In Spokeo, Inc. v. Robins, the Supreme Court considered a case that arose from an individual filing a class action lawsuit against the “people search engine” Spokeo under the FCRA. The plaintiff alleged that Spokeo’s profile of him was inaccurate—incorrectly identifying him as a wealthy professional with a graduate degree and a family—in such a way as to adversely affect his efforts to find employment. The Ninth Circuit Court of Appeals sided with the plaintiff, but the Supreme Court ruled that the Circuit Court had erred. In a 6-2 ruling, SCOTUS found that the Ninth Circuit’s decision only established that Robins’s alleged injuries were particularized but did not establish whether or not they were concrete. SCOTUS ruled that, even in the context of a statutory violation, Article III standing could only be granted for injuries that are concrete.

This decision would seem to have significant consequences for the TCPA, as a law that is litigated largely through individual lawsuits and class actions that allege statutory violations. Should the Spokeo precedent hold, TCPA plaintiffs would need to argue concrete harm rather than mere statutory violations in cases that involve minimal alleged violations, such as a single call or text. In practice, however, courts have offered notably different interpretations of how this standard should be applied.

Minimal Calls Are Sufficient

In the wake of SCOTUS’s Spokeo decision, courts have arrived at very different conclusions as to what constitutes concrete harm in TCPA complaints involving minimal calls. Some have determined that the standard for concrete harm is very low, such that one or two calls could be enough to confer Article III standing.

For example:

  • In Van Patten v. Vertical Fitness Group, LLC (2017), the Ninth Circuit found that two text messages constituted sufficient injury to confer Article III standing for a TCPA class action. The court reasoned that the TCPA represents Congress’s establishment of “the substantive right to be free from certain types of phone calls and texts absent consumer consent” and that Congress “identified unsolicited contact as a concrete harm,” thus meeting Spokeo’s standards.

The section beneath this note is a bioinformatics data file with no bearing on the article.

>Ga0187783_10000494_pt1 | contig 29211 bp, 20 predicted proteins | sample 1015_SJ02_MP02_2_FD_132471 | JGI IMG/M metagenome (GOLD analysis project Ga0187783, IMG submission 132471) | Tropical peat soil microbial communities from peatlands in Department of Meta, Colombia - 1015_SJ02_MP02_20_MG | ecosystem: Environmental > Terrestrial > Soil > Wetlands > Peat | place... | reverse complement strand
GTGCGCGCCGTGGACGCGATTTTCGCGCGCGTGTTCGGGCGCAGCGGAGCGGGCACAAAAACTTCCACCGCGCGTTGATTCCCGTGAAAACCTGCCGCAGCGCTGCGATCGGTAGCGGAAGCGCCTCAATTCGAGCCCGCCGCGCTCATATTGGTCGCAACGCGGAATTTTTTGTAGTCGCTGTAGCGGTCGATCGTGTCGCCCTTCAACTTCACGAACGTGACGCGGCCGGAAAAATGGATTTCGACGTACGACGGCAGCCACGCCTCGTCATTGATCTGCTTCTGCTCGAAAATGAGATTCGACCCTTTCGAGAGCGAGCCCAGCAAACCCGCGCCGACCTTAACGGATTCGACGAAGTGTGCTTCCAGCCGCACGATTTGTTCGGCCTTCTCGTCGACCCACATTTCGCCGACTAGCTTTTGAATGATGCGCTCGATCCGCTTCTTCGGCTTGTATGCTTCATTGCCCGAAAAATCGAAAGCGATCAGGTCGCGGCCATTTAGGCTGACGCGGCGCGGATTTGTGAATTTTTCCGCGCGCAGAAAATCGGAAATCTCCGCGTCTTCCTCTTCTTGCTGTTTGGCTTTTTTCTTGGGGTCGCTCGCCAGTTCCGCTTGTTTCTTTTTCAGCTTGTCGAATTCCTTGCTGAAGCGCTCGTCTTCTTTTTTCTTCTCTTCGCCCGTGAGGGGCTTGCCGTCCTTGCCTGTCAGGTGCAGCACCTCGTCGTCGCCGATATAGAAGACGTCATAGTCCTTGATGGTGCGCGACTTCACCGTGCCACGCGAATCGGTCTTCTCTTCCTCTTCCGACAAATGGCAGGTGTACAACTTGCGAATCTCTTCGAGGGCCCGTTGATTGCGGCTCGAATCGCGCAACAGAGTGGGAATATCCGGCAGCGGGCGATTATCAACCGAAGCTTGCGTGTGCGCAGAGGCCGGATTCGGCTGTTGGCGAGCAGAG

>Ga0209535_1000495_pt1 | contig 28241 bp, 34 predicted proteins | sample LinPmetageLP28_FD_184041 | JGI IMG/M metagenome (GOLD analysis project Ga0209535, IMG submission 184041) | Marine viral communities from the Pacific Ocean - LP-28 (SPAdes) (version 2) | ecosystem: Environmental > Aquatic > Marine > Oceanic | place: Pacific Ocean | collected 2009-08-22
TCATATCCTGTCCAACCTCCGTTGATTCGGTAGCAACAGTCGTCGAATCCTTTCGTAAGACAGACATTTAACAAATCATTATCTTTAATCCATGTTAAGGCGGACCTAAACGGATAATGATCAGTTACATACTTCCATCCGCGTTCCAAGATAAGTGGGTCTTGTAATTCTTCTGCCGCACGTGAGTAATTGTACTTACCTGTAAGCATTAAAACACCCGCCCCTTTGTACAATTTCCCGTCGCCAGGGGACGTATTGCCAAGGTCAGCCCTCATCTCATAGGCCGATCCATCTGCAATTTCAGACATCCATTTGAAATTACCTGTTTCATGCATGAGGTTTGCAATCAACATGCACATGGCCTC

• In Susinno v. Work Out World, Inc. (2017), the Third Circuit found that a single, prerecorded voicemail resulting from an unanswered call constituted concrete enough harm for Article III standing in a TCPA class action. The court reached this conclusion based on the TCPA’s text identifying prerecorded calls as a nuisance.
  • In Cunningham v. Radius Global Solutions Llc (2020), the Eastern District of Texas found that a single missed call constituted concrete harm, allowing an infamous serial plaintiff to have Article III standing for a lawsuit under the TCPA, Fair Debt Collection Practices Act (FDCPA), and two Texas state-level statutes.

The examples of class actions are particularly concerning as they allow for the possibility of a single text or call forming the basis of a class action complaint that could bring damages in the tens of millions or even hundreds of millions of dollars. And while a plaintiff being granted Article III standing does not guarantee a verdict against the defendant—in Van Patten, the defendant was granted summary judgment due to the plaintiff never having revoked consent to receive messages—the costs of defending a class action can still be exorbitant even when successful.